flopsypopsymopsy Mon 31-Oct-16 07:53:35

I disagree. If you don't like the job and it is going in the wrong direction then I would be inclined to leave and focus my efforts on finishing the course and getting some work experience.

I really don't understand this attitude of staying in employment for continuity purposes. Some of the best people I know contract and spend a month or so of the year in South America or some far flung place. They're good because they are fresh and enthusiastic not ground down by years and years of saying yes to the corporate machine...

Giselaw Mon 31-Oct-16 08:02:34

Yes flopsy but she's not going to spend an enriching fee months traveling around the globe on her non existent money. She has 3 small children to still look after and they grind you down much quicker than "years of saying yes to the corporate machine". Who still says that? Or has it made a comeback since the late 1980s?

Giselaw Mon 31-Oct-16 08:02:54

Few not fee

laurzj82 Mon 31-Oct-16 08:11:55

If you can afford it I would quit but use the time doing some work experience relevant to what you want to do when you finish. Web design is very competitive as there are less jobs now. Some work experience would help I think

avecmum Mon 31-Oct-16 21:25:03

Hi, thank you all for your help. I know realistically I'm not going to be able to find a job doing just web design. I'm hoping to find something which I can also use all my past experience i.e. sales/purchasing, sage and office work. I'm open to anything really it just has to be more interesting than what I do now, most of the time I absolutely hate it sad this was one of the reasons I did the degree in the first place to give me a chance at finding something else. I think the next few weeks are going to be the deciding time as I'm really struggling to get the work done while working. Although my children are older now, 23, 21 and 18 and they do understand a little more, they are not as helpful as they could be sad I'll see what the next few weeks bring and how I get on but I just don't want to waste this chance of being able to learn especially at my age. Thank you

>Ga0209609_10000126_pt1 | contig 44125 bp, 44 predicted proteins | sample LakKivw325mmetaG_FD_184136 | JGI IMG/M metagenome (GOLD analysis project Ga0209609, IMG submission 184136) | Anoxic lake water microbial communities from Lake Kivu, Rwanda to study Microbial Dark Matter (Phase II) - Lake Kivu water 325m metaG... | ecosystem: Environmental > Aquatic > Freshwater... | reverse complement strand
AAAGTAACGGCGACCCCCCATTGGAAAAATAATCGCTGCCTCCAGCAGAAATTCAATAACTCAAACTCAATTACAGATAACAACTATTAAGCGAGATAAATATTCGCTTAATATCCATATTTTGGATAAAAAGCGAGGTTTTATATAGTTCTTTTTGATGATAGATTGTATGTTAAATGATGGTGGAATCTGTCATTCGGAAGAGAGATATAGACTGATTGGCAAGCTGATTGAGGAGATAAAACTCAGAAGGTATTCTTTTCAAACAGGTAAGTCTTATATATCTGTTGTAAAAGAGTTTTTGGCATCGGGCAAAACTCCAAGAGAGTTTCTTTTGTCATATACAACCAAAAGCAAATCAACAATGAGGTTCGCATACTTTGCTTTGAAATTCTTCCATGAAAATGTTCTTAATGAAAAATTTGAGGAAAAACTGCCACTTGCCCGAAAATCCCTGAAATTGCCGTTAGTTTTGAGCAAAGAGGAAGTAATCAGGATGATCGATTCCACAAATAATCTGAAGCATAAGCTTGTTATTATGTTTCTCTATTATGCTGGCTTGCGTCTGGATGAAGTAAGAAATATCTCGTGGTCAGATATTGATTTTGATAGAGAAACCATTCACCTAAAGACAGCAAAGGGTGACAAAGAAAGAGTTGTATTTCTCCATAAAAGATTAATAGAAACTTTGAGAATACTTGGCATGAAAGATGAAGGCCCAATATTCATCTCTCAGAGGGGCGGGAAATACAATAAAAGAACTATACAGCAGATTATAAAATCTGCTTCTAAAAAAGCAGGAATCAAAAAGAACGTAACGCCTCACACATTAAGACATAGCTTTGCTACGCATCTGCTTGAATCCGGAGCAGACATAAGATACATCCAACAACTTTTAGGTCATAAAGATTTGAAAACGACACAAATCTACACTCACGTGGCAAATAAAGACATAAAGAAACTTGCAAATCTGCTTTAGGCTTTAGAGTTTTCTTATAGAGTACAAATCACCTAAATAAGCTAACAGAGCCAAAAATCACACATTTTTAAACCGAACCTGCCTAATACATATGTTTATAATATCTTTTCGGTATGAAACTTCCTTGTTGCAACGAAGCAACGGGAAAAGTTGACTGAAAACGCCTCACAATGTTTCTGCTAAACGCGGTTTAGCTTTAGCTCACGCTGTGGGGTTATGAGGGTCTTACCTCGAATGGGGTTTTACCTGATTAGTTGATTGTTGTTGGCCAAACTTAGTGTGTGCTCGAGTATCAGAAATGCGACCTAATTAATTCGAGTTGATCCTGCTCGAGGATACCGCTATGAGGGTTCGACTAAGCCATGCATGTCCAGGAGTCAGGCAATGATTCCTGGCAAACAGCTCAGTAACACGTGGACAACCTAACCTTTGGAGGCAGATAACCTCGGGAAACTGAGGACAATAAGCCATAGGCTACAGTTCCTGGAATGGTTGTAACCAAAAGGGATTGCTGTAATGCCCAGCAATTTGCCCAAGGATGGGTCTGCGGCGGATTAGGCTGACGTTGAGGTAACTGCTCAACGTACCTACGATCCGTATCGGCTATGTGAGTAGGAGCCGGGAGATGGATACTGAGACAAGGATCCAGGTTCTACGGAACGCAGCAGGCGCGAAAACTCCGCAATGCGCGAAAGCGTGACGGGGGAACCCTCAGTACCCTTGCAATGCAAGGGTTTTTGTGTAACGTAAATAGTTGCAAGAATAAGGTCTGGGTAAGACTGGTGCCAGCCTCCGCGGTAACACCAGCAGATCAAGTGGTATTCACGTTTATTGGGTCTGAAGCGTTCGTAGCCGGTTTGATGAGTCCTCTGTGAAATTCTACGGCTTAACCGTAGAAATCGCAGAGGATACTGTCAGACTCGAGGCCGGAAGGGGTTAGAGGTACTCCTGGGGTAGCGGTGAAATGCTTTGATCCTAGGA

OllyBJolly Mon 31-Oct-16 21:49:39

OP - that's a pretty good bundle of skills for an SME. I would suggest putting a CV together and emailing it out with a targeted cover letter to a select few companies.

Also, I did two post grad degrees while my kids were growing up (while working full time). It was far harder when they were older. Bloody tough.

flopsypopsymopsy Tue 01-Nov-16 14:07:07

Job with a small company doing a varied workload? Will keep the money coming in and you could potentially do something more interesting that might touch on what you are studying now?

Giselaw, there are plenty of corporate machines out there screwing their staff; BHS, Hermes, Uber, Deliveroo, Sports Direct. In fact, the Government have launched an inquiry into pay and working condition in the UK. So no, it's not rosy in everyone's world.